Coinbase Shuts Chicago Office as Crypto Slump Continues

April 23, 2019, 3:29 PM UTC
Coinbase Cryptocurrency Exchange Website : Illustration
The Coinbase cryptocurrency exchange app is seen on an iPhone screen. Coinbase just poached dealmaker Emilie Choi from LinkedIn.
Chesnot—Getty Images

In May 2018, Coinbase opened an office in Chicago as part of an ambitious plan to expand its trading products and tap the city’s finance expertise. Less than a year later, the cryptocurrency company is abandoning those plans, and laying off approximately 30 engineers in the process.

In a statement on Tuesday, Coinbase said it would shut down the office and scale back plans to build a new “matching engine” product aimed at high-frequency trading.

“We have made the difficult decision to consolidate the matching engine efforts and thus wind down the matching engine team in Chicago. We will look to relocate a small number of Chicago-based matching engine employees to San Francisco,” said the company.

The layoffs come after a frenetic 2018 during which Coinbase tripled its employee headcount to around 800 people even as cryptocurrency prices and trading volumes declined dramatically.

In an interview with Fortune, a Coinbase spokesperson described the Chicago closing as a setback but said the company is still adding employees in other parts of its business. The spokesperson added that high-frequency trading is no longer a priority, and that Coinbase is focusing instead on building other new products. These include custody services and over-the-counter trading, both of which have launched in the last year.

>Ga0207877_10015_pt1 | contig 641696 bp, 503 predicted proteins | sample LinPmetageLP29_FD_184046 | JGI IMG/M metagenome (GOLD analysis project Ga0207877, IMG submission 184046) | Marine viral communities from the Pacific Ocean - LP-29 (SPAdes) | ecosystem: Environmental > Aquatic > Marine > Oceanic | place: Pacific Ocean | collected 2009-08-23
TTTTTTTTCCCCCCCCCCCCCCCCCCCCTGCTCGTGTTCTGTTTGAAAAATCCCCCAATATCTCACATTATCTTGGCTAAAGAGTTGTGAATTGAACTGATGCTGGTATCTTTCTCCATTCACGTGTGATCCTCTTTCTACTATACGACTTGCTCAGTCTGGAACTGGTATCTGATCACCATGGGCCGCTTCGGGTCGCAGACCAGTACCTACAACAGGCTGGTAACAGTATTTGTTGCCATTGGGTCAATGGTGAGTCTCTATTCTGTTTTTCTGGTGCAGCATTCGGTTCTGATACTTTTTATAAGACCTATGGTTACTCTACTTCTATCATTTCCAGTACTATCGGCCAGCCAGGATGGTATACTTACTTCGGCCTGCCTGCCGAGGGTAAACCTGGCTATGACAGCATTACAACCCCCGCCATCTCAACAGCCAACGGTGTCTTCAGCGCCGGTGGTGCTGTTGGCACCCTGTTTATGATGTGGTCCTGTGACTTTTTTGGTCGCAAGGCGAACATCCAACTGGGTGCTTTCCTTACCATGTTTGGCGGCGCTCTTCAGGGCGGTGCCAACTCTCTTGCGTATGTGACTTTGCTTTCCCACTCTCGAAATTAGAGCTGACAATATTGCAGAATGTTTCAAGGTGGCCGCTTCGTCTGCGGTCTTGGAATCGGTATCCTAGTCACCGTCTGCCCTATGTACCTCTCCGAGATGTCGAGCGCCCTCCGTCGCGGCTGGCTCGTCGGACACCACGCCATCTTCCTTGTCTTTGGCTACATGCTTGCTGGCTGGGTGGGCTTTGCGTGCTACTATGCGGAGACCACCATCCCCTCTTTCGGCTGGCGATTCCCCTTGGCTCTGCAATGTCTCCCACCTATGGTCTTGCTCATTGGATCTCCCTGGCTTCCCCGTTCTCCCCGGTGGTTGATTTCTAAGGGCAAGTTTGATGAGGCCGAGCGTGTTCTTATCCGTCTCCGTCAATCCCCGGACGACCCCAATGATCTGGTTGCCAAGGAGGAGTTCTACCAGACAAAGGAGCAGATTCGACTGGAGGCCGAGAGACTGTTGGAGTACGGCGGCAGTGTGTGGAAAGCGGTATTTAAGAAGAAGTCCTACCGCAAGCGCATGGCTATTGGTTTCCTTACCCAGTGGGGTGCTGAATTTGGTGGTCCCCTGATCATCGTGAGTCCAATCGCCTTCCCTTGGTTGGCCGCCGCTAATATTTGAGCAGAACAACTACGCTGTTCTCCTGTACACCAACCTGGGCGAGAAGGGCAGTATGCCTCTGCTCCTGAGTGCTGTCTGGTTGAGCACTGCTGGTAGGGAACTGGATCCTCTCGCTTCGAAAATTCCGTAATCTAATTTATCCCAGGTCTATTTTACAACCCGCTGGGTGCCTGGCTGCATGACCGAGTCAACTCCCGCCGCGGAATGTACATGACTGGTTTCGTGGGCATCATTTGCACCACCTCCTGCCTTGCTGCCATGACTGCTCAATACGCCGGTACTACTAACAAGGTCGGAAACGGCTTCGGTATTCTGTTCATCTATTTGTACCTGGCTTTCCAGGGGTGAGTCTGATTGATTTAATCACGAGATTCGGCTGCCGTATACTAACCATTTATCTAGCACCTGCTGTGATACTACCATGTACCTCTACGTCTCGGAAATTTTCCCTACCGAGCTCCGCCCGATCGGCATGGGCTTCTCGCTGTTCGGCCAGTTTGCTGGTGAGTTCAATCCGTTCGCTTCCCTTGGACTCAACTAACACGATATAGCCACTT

The layoffs, which are effective immediately, come as the crypto industry is mired in a long-running slump following the bubble of 2017, which saw the price of Bitcoin brush $20,000 and digital currencies of all sorts soar to sky-high valuations.

After the bubble popped in early 2018, many cryptocurrencies fell over 90% in value, cutting deeply into the revenue of companies like Coinbase, which make most of their money from trading commissions. Even as the industry shows signs of recovery, with Bitcoin approaching $6,000 in recent weeks, Coinbase and others have been searching for fresh strategies and new sources of revenue.

San Francisco-based Coinbase also said it would maintain a remote sales force in Chicago, and continue to expand its offices in New York, London, and Portland.